Harvard Women’s Health Watch puts you in closer touch with everything that’s happening right now in the new age of women’s health and medicine. New prevention strategies, new diagnostic techniques, new medications and treatments. From heart disease in women to breast cancer, from diet and nutrition to vitamins and supplements, from hormone therapy to exercise and strength training, Harvard Women’s Health Watch focuses on health from a woman’s perspective.
About Harvard Medical School (HMS)
Driving Change. Building Momentum. Making History.
“Since 1872, Harvard Medical School has been the incubator of bold ideas—a place where extraordinary people advance education, science and health care with unrelenting passion.
Whether training tomorrow’s doctors and scientists, decoding the fundamental nature of life, advancing patient care or improving health delivery systems around the world, we are never at rest. Allied with some of the world’s best hospitals, research institutes and a University synonymous with excellence, the School’s mission remains as ambitious as it is honorable: to alleviate human suffering caused by disease.”
About Harvard School of Public Health (HSPH)
Harvard School of Public Health is dedicated to advancing the public’s health through learning, discovery and communication. More than 400 faculty members are engaged in teaching and training the 1,000-plus student body in a broad spectrum of disciplines crucial to the health and well being of individuals and populations around the world. Programs and projects range from the molecular biology of AIDS vaccines to the epidemiology of cancer; from risk analysis to violence prevention; from maternal and children’s health to quality of care measurement; from health care management to international health and human rights.
About Harvard University.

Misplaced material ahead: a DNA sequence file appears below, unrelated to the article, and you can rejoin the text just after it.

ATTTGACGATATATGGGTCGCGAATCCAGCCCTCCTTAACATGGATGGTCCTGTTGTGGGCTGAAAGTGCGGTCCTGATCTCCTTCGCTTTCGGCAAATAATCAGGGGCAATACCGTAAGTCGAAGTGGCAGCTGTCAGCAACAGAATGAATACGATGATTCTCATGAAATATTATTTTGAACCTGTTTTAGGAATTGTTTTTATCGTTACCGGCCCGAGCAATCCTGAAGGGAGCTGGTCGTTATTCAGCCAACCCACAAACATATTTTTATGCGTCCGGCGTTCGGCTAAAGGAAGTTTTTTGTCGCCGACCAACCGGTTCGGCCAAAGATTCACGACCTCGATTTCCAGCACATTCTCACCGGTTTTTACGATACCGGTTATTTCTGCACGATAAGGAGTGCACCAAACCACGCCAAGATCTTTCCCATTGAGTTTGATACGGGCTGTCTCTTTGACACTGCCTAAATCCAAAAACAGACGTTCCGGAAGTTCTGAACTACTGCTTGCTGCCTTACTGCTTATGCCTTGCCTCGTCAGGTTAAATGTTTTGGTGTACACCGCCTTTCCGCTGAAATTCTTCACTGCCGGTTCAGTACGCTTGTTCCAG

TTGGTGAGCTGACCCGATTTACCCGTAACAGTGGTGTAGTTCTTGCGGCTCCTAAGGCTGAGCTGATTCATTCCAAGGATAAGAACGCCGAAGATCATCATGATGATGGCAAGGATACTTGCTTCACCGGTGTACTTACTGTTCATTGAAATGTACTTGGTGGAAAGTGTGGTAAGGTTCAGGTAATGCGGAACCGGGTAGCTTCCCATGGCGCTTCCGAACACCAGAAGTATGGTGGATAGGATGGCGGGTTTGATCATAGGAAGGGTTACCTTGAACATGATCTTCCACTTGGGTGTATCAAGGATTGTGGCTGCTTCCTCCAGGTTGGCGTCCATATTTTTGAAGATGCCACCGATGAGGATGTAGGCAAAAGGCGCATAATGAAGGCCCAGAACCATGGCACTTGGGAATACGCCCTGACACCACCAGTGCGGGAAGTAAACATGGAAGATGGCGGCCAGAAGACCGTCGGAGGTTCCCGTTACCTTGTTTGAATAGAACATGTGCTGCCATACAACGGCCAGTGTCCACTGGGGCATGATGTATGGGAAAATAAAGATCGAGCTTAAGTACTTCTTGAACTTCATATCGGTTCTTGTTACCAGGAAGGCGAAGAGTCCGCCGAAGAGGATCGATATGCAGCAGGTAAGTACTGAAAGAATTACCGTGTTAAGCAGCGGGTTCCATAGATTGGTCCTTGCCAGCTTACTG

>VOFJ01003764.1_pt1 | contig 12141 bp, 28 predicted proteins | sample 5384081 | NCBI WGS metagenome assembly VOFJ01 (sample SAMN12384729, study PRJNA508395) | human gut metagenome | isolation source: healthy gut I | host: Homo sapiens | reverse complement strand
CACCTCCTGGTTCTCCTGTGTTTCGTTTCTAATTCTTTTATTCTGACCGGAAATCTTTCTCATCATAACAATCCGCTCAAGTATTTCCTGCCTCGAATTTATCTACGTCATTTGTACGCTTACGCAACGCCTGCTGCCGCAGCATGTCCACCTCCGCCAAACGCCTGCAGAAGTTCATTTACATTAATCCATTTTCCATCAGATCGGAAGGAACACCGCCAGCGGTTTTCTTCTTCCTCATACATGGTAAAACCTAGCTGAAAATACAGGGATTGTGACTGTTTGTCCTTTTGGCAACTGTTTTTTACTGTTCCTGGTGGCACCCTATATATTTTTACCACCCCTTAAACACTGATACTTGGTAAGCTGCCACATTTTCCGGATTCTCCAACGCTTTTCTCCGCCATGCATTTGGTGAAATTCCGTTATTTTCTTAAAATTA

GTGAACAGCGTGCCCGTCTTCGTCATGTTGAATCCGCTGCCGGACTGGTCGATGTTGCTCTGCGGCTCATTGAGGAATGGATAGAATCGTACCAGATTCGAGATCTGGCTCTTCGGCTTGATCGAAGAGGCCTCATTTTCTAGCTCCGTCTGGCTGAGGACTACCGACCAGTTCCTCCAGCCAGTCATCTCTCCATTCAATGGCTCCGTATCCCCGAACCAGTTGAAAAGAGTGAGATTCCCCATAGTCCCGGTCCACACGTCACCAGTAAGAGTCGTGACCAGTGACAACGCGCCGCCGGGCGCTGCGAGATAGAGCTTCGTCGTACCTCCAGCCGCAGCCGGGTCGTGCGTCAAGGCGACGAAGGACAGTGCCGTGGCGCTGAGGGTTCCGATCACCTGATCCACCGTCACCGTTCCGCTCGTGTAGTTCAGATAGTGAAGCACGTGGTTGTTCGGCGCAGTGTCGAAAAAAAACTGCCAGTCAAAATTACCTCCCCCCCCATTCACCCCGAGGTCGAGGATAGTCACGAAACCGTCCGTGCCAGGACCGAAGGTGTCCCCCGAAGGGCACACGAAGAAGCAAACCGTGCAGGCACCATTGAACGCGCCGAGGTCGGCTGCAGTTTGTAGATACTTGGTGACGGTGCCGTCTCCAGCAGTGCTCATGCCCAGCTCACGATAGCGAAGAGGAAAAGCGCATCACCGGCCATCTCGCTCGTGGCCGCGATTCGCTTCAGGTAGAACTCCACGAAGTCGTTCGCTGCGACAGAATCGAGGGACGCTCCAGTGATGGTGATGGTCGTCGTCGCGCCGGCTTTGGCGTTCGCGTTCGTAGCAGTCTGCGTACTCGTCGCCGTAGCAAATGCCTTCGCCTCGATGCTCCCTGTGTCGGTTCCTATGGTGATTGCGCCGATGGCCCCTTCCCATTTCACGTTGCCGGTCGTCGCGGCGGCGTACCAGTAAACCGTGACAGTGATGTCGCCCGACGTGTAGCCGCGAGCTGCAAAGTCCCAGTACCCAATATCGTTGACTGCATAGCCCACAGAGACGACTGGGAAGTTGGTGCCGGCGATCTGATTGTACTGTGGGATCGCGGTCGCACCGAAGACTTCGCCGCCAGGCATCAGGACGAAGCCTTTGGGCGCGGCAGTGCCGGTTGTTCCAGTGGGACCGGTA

Established in 1636, Harvard is the oldest institution of higher education in the United States. The University, which is based in Cambridge and Boston, Massachusetts, has an enrollment of over 20,000 degree candidates, including undergraduate, graduate, and professional students. Harvard has more than 360,000 alumni around the world.
Harvard University is devoted to excellence in teaching, learning, and research, and to developing leaders in many disciplines who make a difference globally. Harvard faculty are engaged with teaching and research to push the boundaries of human knowledge. For students who are excited to investigate the biggest issues of the 21st century, Harvard offers an unparalleled student experience and a generous financial aid program, with over $160 million awarded to more than 60% of our undergraduate students. The University has twelve degree-granting Schools in addition to the Radcliffe Institute for Advanced Study, offering a truly global education.
‘Universities nurture the hopes of the world: in solving challenges that cross borders; in unlocking and harnessing new knowledge; in building cultural and political understanding; and in modeling environments that promote dialogue and debate… The ideal and breadth of liberal education that embraces the humanities and arts as well as the social and natural sciences is at the core of Harvard’s philosophy. ’/ Drew Gilpin Faust
* The above story is adapted from materials provided by Harvard University